Play Both Sides of the Historic “Peak Energy Curve”

The folks at the Oxford Club are launching a new service this week that they call Peak Energy Strategist, run by David Fessler, who I guess has been an energy analyst for them for a while … like many folks, he claims to have a special set of indicators that he uses, in this case likening them to the algorithms that keep satellites in space.

And believe me, I’m not going to try to imagine what his secret algorithms might be — he says that his indicator (he calls it the Peak Energy Indicator, PEI) is based on nine calculations, including these seven that he’s willing to share in the ad:

“Trend analysis
Obscurity level reached
Demand trigger
Game-changing discovery
Resource flow rate
Discovery/Cap Ratio
‘Window’ trigger”

And it seems clear to me that most of those could mean almost anything — ie, this isn’t a magic formula, but a way to quantify the happy feeling that you get from stock that you think should go up. It’s no surprise that some of the things you would look for in a possible investment would be a “demand trigger” or a “game-changing discovery” … and many of us do love investing in stocks with an “obscurity level,” but obviously there’s not a screen that can reliably flag those stocks for you… so I’m just going to assume that David Fessler, like most newsletter analysts, picks stocks that he likes by using a variety of factors.

Does he pick good stocks? Well, there isn’t any track record to speak of for this new newsletter yet, of course, but he has been writing about stocks for a while, and apparently working on energy picks for the Oxford Club (like the Fredonia Reactor, perhaps? Dunno for sure), and he has written articles predicting great things for geothermal stocks in recent months, though I’ve never written directly about one of his picks (that I know of). I’ll stipulate that he knows a lot about energy investing … let’s see if we can sniff out his teased picks, then you can decide for yourself how they look.

I’ve seen two different ads for this service over the last couple weeks, and in them he says that his general strategy is to play both sides of the “peak energy curve” — meaning that he thinks we should invest for the future, stuff like advanced batteries and geothermal energy, as well as for the “past” and present, stuff like oil, coal, and natural gas, since there won’t be a single switch thrown next year that gets rid of coal plants and replaces them wind turbines. Hard to argue with that basic philosophy, which I think is probably shared by most energy investors.

And in service to that strategy he has teased two different picks in his ads — the first one is a lithium play, and we know there ain’t many of those so let’s knock that one out quick …

“One company set to power 23 billion electric cars…

“The PEI is locking onto a highly unusual energy company. It’s hitting on all nine PEI factors… and will likely earn a spot in my first report.

“As you may have heard, President Obama is pumping $2.4 billion into electric vehicle production in an effort to put one million of them on the road by 2015.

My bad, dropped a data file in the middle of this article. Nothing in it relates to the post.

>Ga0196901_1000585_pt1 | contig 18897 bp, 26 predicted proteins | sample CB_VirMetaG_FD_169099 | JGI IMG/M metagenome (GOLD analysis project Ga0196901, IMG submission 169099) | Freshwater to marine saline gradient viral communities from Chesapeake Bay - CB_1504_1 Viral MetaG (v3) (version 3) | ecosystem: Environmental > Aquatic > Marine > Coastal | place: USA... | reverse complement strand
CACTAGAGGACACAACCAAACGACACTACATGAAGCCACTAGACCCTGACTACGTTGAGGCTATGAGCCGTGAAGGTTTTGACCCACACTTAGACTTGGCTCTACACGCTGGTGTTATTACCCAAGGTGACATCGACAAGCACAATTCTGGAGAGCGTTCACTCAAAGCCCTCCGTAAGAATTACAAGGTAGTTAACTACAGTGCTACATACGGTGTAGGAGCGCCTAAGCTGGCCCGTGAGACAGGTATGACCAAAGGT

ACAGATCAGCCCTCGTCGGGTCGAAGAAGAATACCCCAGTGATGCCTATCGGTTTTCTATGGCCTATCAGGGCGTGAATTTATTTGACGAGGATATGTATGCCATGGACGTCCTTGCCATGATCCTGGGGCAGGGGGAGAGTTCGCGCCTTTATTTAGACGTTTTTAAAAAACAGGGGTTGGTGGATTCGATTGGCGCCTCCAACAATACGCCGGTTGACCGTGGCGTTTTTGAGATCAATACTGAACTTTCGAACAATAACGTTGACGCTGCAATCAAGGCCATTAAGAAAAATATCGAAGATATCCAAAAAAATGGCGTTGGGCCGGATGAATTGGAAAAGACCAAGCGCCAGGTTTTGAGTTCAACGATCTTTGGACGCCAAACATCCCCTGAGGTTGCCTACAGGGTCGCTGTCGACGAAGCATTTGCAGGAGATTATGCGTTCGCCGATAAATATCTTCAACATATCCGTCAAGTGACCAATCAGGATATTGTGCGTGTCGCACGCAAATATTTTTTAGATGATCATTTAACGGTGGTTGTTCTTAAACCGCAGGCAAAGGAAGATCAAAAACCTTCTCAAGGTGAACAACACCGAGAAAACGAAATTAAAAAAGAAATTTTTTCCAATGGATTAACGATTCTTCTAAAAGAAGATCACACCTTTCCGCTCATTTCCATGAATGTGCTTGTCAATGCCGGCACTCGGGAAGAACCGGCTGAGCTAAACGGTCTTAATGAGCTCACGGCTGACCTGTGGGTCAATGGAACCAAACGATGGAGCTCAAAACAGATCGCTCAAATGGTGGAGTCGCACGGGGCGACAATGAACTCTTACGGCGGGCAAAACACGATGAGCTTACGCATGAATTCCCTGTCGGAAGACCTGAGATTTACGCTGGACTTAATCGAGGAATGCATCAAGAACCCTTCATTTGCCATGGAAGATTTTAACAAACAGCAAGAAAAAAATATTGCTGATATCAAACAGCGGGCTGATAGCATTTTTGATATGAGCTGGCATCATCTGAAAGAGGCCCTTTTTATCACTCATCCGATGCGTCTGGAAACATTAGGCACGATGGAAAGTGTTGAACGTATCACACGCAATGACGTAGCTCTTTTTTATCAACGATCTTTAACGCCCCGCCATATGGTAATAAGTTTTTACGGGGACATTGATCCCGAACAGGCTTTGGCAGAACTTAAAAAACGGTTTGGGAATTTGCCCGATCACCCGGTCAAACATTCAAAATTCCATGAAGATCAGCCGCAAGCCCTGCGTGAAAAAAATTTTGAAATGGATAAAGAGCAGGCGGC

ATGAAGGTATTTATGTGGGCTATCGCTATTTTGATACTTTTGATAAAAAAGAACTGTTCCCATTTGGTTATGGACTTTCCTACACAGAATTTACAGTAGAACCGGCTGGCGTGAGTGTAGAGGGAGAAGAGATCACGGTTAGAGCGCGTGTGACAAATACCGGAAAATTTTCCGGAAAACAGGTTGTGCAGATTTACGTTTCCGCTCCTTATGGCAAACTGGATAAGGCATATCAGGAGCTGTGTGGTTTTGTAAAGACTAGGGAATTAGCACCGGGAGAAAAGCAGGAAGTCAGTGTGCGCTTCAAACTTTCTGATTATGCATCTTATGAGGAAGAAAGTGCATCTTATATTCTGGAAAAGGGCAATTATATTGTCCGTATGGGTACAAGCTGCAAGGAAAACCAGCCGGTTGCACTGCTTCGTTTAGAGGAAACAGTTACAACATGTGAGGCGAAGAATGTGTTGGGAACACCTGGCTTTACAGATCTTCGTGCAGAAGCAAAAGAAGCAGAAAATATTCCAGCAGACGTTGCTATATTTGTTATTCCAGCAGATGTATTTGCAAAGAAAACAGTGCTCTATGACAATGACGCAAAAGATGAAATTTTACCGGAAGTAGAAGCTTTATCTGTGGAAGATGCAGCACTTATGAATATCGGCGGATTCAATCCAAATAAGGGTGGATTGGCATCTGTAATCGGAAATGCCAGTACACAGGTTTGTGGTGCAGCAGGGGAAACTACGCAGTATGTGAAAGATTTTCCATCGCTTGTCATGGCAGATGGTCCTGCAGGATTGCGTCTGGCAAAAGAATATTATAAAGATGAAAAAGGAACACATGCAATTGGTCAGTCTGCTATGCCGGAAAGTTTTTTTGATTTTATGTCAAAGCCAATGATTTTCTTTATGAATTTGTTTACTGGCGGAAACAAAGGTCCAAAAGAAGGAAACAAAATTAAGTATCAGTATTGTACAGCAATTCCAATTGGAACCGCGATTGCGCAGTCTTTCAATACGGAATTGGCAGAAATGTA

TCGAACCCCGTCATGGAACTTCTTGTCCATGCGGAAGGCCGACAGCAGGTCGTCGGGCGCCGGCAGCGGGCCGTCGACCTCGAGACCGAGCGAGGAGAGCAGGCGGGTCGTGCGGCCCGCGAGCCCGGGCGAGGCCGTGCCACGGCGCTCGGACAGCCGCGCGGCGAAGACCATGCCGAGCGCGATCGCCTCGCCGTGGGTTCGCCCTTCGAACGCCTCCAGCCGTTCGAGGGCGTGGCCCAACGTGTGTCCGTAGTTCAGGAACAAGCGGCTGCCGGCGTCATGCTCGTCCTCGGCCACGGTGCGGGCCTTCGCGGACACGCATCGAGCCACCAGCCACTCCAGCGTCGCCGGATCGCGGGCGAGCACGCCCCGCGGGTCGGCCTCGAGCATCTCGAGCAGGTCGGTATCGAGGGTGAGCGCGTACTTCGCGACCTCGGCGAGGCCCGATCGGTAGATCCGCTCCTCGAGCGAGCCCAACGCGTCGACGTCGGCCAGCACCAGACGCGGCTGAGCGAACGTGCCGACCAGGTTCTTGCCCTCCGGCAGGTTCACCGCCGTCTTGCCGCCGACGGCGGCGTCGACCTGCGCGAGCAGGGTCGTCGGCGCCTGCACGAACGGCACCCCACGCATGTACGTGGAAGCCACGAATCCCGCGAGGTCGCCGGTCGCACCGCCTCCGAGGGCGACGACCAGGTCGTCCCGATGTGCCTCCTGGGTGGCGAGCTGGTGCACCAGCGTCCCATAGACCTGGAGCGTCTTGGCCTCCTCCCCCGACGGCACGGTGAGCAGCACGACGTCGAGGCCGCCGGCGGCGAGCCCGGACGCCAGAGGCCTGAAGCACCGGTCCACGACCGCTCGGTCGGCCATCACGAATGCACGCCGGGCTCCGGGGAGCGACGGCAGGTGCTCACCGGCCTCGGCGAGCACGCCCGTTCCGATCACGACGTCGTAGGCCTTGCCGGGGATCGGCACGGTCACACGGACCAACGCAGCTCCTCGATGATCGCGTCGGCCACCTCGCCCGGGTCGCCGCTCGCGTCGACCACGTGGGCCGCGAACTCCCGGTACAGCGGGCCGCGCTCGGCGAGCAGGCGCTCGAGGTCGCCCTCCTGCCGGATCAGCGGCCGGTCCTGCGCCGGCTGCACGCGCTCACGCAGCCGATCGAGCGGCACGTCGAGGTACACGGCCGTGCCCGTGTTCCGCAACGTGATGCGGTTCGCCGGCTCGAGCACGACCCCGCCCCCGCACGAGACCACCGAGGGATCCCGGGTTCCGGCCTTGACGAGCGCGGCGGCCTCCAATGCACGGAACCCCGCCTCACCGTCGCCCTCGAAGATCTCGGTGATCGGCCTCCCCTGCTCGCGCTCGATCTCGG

“He’s also providing a $400 million “down payment” on infrastructure for electric cars… along with a $7,500 tax credit to the first consumers to get on board.

“As the demand for these green vehicles heats up, the lithium to power the batteries will send a few companies skyrocketing.

“And most people don’t know that one of the world’s largest lithium deposits is hidden under a South American desert… just east of the mountain range known as Cordillera de Domeyko.

“That’s where one mining company found enough lithium to power 23 billion electric cars.

“At current prices, the deposit is worth $1.3 trillion.

“That’s 130 times greater than the company’s market cap.”

OK, so that’s not a huge clue, but if you can do the math you know that 1.3 trillion is 130 times greater than … $10 billion. A pretty big company. And there are a handful of big lithium-related companies in the world, but only if you’ve lost a couple of fingers on that hand. By far the largest publicly traded lithium stock, and the one that dominates that “world’s largest lithium deposit” in the Atacama Desert in Chile is SQM (SQM), so that’s who we’re dealing with here. The market cap is currently about $9 billion, and SQM is far larger than the second-place company working on lithium production in this desert, that being Rockwood Holdings (ROC).

Both companies have been teased pretty heavily in the past, most recently Rockwood as part of that “battle for the 3rd element” teaser from Money Map, and both have significant other businesses, so lithium production is not their only driver. In the case of SQM their biggest business is fertilizer and various ag nutrients, and they also have a huge iodine business, but lithium is indeed a major focus — all of their markets took a tumble over the past year or two, and 2009 profits were down, but investors are clearly expecting some significant growth, from Lithium and from a recovery of global agriculture, as they stock trades with a PE of 27 (forward PE of 20 on estimat